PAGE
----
Frequently Asked Questions

What is a 'mental disorder'?

‘Mental disorder’ is a term used to describe a range of clinically diagnosable disorders that significantly impact a person’s emotions, thoughts, social skills, and decision-making.

What is a Psychologist?

A Psychologist is a professional trained in the science of how people think, feel, behave, and learn.

In Australia, psychology is a regulated profession. This means that practicing Psychologists must be registered with the Psychology Board of Australia (PsyBA) and listed with the Australian Health Practitioner Regulation Agency (AHPRA).

What is the difference between a Psychologist and and Psychiatrist?

Psychologist – Registered Psychologists have a minimum of six years of university training and supervised experience while engaging in ongoing education to keep their skills and knowledge up to date. Clinical Psychologists are trained in the assessment and diagnosis of mental illnesses and are qualified to provide advice in clinical and compensation areas.

Psychiatrist – Psychiatrists are medical doctors with at least 11 years of training. Psychiatrists prescribe medication, Psychologists are usually the first point of contact before seeing a psychiatrist.

What is the Better Access to Mental Health initiative?

Medicare rebates are available for psychological treatment by registered psychologists under the Australian Government’s Better Access to Mental Health Care initiative. This scheme provides considerable assistance to people living with mental health problems, allowing them greater access to psychologists and providing more affordable mental healthcare.

 Under this scheme individuals diagnosed with mental health, disorder can access up to 10 individual and 10 group treatment sessions per year.

What is a registered Psychologist?

Psychologists study the way people feel, think, act and interact. Through a range of strategies and therapies, they aim to reduce distress while enhancing and promoting emotional well-being. Psychologists are experts in human behaviour. They have studied the brain, memory, learning and human development. Psychologists can assist people who are having difficulty controlling their emotions, thinking and behaviour, including those with mental health problems such as anxiety and depression, serious and enduring mental illness, addictive behaviours and childhood behaviour disorders.

All psychologists are registered with the national registration board, the Psychology Board of Australia, in the same way, medical practitioners must be registered. This means that they must be competent and follow a strict Code of Conduct.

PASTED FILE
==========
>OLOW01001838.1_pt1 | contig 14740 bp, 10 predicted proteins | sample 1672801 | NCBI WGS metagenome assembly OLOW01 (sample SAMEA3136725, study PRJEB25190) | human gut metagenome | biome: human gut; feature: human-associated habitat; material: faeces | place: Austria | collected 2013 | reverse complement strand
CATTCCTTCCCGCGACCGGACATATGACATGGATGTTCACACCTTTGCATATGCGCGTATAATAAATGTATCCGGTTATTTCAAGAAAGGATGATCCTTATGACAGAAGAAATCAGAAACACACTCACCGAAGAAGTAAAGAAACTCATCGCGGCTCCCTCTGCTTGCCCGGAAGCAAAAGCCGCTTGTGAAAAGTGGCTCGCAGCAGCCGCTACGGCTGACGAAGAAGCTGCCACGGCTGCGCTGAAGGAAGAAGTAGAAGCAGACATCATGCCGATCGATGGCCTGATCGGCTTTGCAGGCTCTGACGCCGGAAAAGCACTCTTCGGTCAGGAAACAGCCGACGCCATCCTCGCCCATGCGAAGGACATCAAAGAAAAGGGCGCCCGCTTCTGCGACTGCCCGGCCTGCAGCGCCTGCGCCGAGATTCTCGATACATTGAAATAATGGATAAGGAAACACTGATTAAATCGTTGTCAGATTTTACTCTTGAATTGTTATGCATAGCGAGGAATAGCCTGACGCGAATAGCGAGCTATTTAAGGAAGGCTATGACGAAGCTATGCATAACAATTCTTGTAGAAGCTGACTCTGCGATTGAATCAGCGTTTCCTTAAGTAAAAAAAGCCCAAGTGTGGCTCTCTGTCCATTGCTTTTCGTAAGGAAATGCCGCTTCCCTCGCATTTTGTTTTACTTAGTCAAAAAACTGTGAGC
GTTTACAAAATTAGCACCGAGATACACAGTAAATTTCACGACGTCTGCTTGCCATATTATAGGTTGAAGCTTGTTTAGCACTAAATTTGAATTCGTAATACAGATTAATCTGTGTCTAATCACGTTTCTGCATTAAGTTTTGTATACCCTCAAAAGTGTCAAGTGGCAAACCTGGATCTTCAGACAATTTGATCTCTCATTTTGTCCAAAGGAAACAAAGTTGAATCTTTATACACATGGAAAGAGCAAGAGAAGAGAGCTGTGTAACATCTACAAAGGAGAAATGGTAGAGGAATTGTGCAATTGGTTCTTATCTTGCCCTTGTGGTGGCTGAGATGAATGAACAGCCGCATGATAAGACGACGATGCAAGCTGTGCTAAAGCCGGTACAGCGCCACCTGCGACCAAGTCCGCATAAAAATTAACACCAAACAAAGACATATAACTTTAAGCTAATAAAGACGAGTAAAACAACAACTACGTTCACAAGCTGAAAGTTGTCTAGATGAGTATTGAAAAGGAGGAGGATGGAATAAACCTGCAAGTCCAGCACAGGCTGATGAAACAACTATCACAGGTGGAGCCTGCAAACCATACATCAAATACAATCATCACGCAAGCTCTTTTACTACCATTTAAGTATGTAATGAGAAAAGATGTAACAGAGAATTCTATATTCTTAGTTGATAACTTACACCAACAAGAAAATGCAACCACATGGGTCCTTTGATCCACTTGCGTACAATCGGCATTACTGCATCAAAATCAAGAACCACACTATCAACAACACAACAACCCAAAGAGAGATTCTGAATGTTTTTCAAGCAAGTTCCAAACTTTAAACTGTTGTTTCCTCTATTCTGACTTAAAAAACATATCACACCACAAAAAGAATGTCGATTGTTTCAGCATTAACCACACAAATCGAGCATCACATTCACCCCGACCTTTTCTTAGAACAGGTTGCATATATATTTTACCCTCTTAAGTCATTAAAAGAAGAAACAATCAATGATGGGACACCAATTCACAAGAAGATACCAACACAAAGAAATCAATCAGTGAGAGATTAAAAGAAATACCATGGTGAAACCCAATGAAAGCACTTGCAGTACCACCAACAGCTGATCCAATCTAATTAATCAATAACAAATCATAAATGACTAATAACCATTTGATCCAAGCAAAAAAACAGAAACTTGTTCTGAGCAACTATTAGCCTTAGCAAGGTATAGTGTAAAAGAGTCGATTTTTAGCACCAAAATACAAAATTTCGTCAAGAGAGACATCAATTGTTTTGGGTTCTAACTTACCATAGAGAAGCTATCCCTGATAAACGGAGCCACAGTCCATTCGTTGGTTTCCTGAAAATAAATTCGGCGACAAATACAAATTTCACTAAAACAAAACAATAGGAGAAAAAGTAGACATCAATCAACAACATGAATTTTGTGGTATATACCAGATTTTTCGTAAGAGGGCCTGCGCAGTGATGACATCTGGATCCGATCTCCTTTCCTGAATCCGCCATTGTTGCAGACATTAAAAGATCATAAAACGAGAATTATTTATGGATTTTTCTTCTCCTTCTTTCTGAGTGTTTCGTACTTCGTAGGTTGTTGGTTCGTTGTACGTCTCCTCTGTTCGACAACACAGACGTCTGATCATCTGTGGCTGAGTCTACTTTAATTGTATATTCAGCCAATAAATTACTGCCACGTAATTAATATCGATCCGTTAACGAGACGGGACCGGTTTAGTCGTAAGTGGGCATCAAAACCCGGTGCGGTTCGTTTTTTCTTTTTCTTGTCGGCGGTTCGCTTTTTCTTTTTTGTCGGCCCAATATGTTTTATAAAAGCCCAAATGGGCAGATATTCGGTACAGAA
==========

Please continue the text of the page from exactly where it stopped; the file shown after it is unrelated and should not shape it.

Can I go directly to a Psychologist to receive treatment through Medicare?

To access mental health treatment under Medicare you must be referred by your GP, a psychiatrist or a paediatrician. If a GP is the referring practitioner he or she will need to prepare a Mental Health Treatment Plan before referring you to a psychologist. You should book a longer session with your GP to enable time for this.

Can I access any Psychologist?

Under the scheme, a psychologist must be registered with Medicare and have a Medicare Provider Number in order to provide services under the Better Access scheme.

Can I request a referral to a specific Psychologist or does my Doctor have to choose?

Your doctor must first assess that you require the services of a psychologist. Your doctor may allow you to request a specific psychologist or may refer you to a registered psychologist that he/she recommends. The psychologist in question must have a Medicare Provider Number for you to be able to claim the Medicare rebate.

If I am already seeing a Psychologist, can I access Medicare benefits?

In order to receive a Medicare rebate under the Better Access initiative, you must be referred to a psychologist by an appropriate medical practitioner (GP, psychiatrist, or pediatrician). The doctor must first make an assessment that you need the services of a psychologist. If you are already seeing a psychologist, discuss this with your doctor.

What will I have to pay for Psychology services?

The cost to you will vary depending on the length of the session and the psychologist’s fee.

The cost for a psychological therapy session is usually greater than the Medicare rebate, so it is likely that you will need to pay the difference between what the psychologist charges you and the Medicare rebate.

What about my private health insurance?

You cannot use your private health insurance extras cover to top up any Medicare rebates. You need to decide if you will use Medicare or your private health insurance ancillary cover to pay for any psychological services you receive.

You can either access rebates from Medicare by following the claiming process or claim were available on your insurer’s extras or ancillary benefits.

How many sessions with a Psychologist am I entitled to?

Under the Better Access initiative, eligible people can receive:

  • Up to 20 individual sessions in a calendar year (1 January to 31 December).
  • Up to 10 group therapy sessions in a calendar year where such services are available and seen as appropriate by your referring doctor and the psychologist.
  •  Referrals cannot be provided for the full 10 sessions. A referral is for a maximum of six sessions. Your referring doctor will assess your progress after the first six sessions then determine whether further sessions are required.
  • After you have reached the maximum number of allowable sessions for the calendar year you will not be eligible for any further Medicare rebates for treatment you receive from a psychologist until the new calendar year. In extraordinary circumstances after natural disasters such as bush fires or Covid-19, extra sessions may be available under the Medicare program.
Fees
  • $240 for telehealth and Face-to-face appoints
  • $240 in person weekdays
  • $255 afterhours (after 6pm) and weekends